By exploring the relations between Morocco and Spain, Tahar Ben Jelloun's novel Partir provides a critical stance on migration and intercultural exchanges between Africa and Europe that transcends a unilateral indictment of European community-building policies and at the same time refrains from a heroization of the migrant plight as much as from the paternalizing approach it often disguises. Through what it defines as the "migrant bovarysm" in Partir, this article discusses Ben Jelloun's ambivalent position on issues of exile and hospitality between Africa and Europe highlighting the joint (albeit different) responsibilities of the two continents. The idealizations and prejudices emerging from both Mediterranean shores confine the novel's would-be Europeans to a liminal, spectral condition that ultimately alienates them from their homeland as much as from their receiving culture. Partir hence questions ethnic policies on a global scale and the liberating prospect of cultural hybridity as creolization beyond borders, by depicting the Mediterranean at once as threshold and bulwark between cultures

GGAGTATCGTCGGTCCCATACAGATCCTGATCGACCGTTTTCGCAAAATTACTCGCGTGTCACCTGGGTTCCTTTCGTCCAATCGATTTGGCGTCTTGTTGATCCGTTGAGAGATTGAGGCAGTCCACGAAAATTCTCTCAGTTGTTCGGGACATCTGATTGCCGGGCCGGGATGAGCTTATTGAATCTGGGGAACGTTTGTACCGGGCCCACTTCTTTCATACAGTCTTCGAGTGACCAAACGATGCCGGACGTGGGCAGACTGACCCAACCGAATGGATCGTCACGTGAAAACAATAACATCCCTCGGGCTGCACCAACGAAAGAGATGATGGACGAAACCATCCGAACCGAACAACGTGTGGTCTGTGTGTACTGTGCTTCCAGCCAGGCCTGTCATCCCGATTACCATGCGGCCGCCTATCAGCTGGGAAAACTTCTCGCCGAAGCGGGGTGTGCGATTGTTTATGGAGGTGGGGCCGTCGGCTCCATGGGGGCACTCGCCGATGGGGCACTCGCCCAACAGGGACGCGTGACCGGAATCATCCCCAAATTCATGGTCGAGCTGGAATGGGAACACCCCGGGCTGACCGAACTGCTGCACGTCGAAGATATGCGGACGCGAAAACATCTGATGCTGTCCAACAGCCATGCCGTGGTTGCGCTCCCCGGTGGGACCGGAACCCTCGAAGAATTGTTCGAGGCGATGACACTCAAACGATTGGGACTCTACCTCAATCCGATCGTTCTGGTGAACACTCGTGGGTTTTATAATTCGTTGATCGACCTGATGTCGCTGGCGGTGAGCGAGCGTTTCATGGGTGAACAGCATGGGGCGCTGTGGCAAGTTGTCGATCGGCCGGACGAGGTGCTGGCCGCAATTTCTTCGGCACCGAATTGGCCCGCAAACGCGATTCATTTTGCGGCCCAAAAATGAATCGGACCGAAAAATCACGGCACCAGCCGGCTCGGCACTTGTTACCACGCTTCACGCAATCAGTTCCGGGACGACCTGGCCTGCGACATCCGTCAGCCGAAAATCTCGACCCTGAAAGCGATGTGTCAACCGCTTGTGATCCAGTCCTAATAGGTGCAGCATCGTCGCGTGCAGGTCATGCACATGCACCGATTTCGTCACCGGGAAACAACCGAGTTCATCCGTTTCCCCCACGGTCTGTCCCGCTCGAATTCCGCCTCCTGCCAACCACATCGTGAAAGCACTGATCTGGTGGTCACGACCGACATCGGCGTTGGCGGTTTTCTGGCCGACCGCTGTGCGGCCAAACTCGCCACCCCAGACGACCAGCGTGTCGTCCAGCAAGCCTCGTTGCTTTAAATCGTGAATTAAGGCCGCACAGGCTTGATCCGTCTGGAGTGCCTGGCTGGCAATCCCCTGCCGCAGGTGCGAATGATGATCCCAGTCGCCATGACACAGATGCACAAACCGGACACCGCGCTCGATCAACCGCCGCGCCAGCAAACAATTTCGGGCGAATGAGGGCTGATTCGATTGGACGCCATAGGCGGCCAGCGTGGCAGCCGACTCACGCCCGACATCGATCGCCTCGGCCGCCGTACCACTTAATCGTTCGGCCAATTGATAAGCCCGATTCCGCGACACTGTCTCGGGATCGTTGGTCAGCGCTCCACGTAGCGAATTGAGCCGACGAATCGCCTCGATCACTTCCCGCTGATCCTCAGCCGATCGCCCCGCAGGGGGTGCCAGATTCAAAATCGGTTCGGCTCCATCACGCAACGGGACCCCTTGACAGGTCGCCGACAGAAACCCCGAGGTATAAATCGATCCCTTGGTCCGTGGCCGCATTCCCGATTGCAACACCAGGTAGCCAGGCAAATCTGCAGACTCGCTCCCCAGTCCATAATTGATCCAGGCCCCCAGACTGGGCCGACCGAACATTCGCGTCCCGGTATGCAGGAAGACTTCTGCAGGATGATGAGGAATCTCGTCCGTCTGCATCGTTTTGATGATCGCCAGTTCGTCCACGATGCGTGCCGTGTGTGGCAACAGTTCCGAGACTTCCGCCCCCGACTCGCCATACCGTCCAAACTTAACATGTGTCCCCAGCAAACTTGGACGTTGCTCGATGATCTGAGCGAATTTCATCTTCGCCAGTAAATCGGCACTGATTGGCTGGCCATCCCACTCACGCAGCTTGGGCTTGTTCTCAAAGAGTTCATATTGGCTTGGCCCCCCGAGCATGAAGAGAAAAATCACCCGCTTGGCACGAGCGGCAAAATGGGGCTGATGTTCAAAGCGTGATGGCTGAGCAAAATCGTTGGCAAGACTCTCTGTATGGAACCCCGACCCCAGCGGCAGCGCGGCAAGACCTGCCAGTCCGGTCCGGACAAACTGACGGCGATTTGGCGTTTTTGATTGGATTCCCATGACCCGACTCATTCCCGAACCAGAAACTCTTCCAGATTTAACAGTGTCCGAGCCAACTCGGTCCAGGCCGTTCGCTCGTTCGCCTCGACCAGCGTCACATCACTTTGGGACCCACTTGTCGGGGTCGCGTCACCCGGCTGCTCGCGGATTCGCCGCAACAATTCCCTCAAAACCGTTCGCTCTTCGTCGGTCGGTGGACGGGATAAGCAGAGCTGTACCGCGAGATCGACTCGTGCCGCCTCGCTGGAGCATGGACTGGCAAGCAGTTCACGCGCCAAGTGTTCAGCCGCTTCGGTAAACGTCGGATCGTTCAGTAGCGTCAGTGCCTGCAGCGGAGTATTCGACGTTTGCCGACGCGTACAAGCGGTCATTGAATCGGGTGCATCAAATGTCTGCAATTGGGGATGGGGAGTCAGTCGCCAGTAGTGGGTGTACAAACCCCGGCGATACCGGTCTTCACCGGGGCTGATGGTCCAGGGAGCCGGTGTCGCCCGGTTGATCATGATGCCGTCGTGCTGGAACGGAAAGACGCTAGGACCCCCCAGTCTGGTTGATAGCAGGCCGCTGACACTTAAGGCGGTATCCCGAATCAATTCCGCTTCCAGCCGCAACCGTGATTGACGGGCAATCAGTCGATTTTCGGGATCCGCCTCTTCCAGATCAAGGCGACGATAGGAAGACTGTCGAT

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pp. 16-36
Launched on MUSE
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